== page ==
Climate change and gender


Climate change deepens the gender gap. The climate crisis is a cross-cutting problem. It affects all spheres of society, but it is the most vulnerable societies that bear the brunt. It is women who suffer the greatest impact on their health and living conditions.



Pregnant women, children and the chronically ill are more vulnerable to poor air quality, environmental illnesses, and extreme heat and cold conditions resulting from climate change. They face increased health and safety risks when water and sanitation systems are compromised. Women and girls are often the last to eat or be rescued; and they take on a greater burden of domestic and care work when resources are no longer available.


The socioeconomic impacts of climate change affect women. A group with greater job insecurity due to feminized jobs and the associated wage gap.




Can we talk about the degradation of the planet and gender inequality as two issues that are driven by a common axis?


Ecofeminism has been claiming the link between the oppression of women and destructive practices to the planet, an extractivist, patriarchal and androcentric society, with the aim of achieving justice for women and transforming the human relationship with other living beings and ecosystems.


The term Ecofeminism was born in the 1970s by activist and feminist Françoise d'Eaubonne. However, many women from all continents have been fighting for decades for the protection of the planet, its lands and ecosystems. Wangarii Mathai and her Green Belt movement, Berta Cáceres and her struggle against the privatization of rivers. Vandana Shiva, the Chipko movement and its protection of the land and seeds, and so on and so forth.


Although the actions for the conservation of the planet have been and are taken to a greater extent by women, their voices are the least represented in governmental decision-making bodies and processes.


We are eco-dependent beings, we need Nature to be alive. Air, food, water, minerals... However, human beings, especially Westerners, have created a great divide between human life and the planet. We are interdependent beings, since we depend on other living beings to survive, from the moment we are born, during our lifetime, and when we grow old. These care jobs are mostly performed by women, which is called the sexual division of labor. These activities are totally hidden and devalued from the economic plane.



The reduction of value to the exclusively monetary configures that which forms part of the field of economic study. This reduction expels from the field of study of the economy the complexity of natural regeneration and all the human works that are not part of the mercantile sphere. Without being accounted for by the yardstick of money, they become invisible. An economy that grows with its back to eco-dependence and interdependence.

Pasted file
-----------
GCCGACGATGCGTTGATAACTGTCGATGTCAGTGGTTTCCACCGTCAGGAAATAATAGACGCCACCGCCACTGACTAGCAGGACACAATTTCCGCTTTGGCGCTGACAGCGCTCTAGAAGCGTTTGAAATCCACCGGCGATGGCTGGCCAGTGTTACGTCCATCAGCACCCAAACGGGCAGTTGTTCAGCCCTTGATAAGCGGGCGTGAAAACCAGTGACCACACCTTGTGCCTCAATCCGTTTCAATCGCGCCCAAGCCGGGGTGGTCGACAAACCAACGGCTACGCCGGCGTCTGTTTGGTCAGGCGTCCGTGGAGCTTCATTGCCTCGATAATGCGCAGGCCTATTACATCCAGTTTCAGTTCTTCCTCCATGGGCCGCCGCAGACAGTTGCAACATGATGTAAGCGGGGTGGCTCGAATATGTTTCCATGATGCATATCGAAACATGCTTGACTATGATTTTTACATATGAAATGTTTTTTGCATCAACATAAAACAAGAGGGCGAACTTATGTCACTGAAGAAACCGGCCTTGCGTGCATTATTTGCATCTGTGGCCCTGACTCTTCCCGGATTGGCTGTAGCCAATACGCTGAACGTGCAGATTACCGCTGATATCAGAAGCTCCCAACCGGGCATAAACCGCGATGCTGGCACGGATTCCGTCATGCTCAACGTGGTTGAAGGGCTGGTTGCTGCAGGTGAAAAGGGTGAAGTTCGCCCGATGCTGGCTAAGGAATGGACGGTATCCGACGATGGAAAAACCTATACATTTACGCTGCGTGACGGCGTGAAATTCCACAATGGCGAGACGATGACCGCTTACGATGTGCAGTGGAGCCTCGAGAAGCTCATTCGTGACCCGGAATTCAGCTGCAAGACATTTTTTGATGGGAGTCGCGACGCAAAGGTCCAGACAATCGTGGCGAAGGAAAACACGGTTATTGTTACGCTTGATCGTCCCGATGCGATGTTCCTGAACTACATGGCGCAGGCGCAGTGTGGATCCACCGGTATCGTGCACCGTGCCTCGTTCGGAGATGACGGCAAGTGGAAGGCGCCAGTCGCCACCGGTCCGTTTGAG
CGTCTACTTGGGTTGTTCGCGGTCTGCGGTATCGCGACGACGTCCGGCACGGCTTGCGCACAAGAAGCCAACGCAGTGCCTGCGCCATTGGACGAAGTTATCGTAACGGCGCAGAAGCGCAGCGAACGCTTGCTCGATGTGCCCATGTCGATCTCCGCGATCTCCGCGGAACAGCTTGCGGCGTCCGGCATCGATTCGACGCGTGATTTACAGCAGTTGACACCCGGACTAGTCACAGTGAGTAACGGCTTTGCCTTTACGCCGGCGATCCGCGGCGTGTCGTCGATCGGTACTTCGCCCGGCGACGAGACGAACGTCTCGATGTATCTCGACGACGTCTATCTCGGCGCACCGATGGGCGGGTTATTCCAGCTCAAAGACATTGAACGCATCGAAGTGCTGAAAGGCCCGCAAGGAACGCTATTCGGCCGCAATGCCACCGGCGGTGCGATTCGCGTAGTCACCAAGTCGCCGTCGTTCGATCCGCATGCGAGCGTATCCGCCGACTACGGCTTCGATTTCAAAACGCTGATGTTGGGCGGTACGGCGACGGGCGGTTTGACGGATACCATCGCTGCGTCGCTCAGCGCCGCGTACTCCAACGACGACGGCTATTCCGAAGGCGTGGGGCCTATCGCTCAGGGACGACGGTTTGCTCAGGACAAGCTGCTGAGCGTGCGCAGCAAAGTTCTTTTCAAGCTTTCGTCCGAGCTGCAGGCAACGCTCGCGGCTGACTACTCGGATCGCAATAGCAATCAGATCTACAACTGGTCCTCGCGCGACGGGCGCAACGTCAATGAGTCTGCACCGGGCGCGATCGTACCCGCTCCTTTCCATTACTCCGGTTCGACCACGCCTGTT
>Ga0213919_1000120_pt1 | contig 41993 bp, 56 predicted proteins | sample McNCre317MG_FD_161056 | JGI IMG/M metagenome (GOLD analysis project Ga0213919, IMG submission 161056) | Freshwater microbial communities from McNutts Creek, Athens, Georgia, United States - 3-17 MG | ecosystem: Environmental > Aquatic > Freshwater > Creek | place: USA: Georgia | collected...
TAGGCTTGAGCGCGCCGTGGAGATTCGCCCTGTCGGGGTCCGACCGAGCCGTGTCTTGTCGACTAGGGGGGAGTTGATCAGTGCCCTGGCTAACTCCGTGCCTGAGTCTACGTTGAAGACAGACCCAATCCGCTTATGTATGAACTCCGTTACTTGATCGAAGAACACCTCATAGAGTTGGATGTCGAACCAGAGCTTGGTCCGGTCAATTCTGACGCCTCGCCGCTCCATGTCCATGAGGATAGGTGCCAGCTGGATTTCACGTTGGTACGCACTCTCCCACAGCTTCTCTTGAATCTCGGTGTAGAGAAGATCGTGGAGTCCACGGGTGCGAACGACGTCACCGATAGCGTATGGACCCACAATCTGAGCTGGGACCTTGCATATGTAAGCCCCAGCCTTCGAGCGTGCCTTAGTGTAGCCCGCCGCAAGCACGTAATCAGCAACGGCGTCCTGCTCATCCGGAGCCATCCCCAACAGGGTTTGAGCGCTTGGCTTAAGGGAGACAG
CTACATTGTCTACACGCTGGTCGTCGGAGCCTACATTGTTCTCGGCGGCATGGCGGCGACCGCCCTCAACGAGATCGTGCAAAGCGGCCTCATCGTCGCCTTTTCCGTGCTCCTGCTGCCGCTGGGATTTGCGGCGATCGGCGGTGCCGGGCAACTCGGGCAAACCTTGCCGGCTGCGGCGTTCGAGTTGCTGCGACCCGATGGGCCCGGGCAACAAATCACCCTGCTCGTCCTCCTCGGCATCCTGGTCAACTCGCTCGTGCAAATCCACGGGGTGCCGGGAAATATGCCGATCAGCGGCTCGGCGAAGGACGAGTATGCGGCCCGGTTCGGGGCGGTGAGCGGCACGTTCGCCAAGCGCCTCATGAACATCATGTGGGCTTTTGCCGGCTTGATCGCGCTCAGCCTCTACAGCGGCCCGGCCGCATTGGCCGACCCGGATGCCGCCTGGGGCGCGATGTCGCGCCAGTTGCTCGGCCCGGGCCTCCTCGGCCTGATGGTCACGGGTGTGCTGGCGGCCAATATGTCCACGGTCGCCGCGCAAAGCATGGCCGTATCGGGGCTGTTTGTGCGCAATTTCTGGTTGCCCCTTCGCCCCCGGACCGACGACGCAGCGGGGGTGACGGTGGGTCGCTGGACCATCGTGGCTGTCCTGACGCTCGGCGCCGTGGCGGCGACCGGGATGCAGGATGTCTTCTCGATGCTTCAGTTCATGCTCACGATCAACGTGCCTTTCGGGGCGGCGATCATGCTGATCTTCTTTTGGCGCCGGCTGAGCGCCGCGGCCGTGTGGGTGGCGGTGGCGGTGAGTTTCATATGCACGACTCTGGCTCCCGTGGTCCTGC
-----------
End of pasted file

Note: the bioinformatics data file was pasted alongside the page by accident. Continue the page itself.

- Introductory notes on Ecofeminism, '' Yayo Herrero''.


 


We must quickly change our relationship with the planet.


To change an extractivist consumption model in which natural resources are no longer seen as an unlimited resource. In which economic activities are not the center of our society. In which the tasks of care have the importance and value they represent. Where animal life, where women's bodies are no longer a commodity.


We must put life at the center. To create a world worth living in.


In the 6th IPCC report, the climate crisis was addressed as an emergency that must be alleviated with concrete actions by governments and society. Human activities have created irreparable damage to the planet. In the last 5 decades alone, more damage has been caused than in the last 100 years, two out of three species are in danger of extinction, one million marine species die each year due to plastics in the sea, only 10% of fishing is carried out at sustainable levels, the textile industry is the second most polluting and agricultural activities represent the largest proportion of land use by man. A change in governments is vitally important. But as citizens, we can start now and TAKE ACTION?


With actions that put life at the center. By valuing human and natural resources. How?

  • Value lives, without exception. Our consumption cannot involve animal suffering, in addition to the environmental impact of fishing and livestock farming. Reduce the consumption of food of animal origin.

  • Commit to food sovereignty. Value the land and what it produces. Consume local and seasonal, respecting its natural cycles, avoiding the expropriation of the land and paying directly to the worker. Join a food cooperative, cultivate or demand clarity in the origin and form of cultivation of your food.

  • Consume consciously. Reduce your consumption by listening to yourself and reduce it to real needs. Prioritize local companies with social and environmental responsibility. Knowing the human and resource footprint in the production of your purchase will help us to avoid human exploitation and excessive extraction of natural resources.

  • Stewardship. Exercise responsibility in matters of care. In your home, work, and leisure situations. The tasks of care must be a responsibility for the whole of society, not just one part. Putting it at the center of priorities. A good way to do this is to keep it in mind when we are on vacation. Respecting, valuing and prioritizing in places where labor rights are respected. Hotels, restaurants and leisure places free of labor exploitation.


These are small, big actions to put life at the center of our priorities. Demanding a change in society, and policies that protect human and animal lives around the world.


Shall we join ?


Article written by A Lo Basati

From A Lo Basati I am committed to offer you alternatives for a model of consumption that respects people and Nature. More at https://www.alobasati.com/






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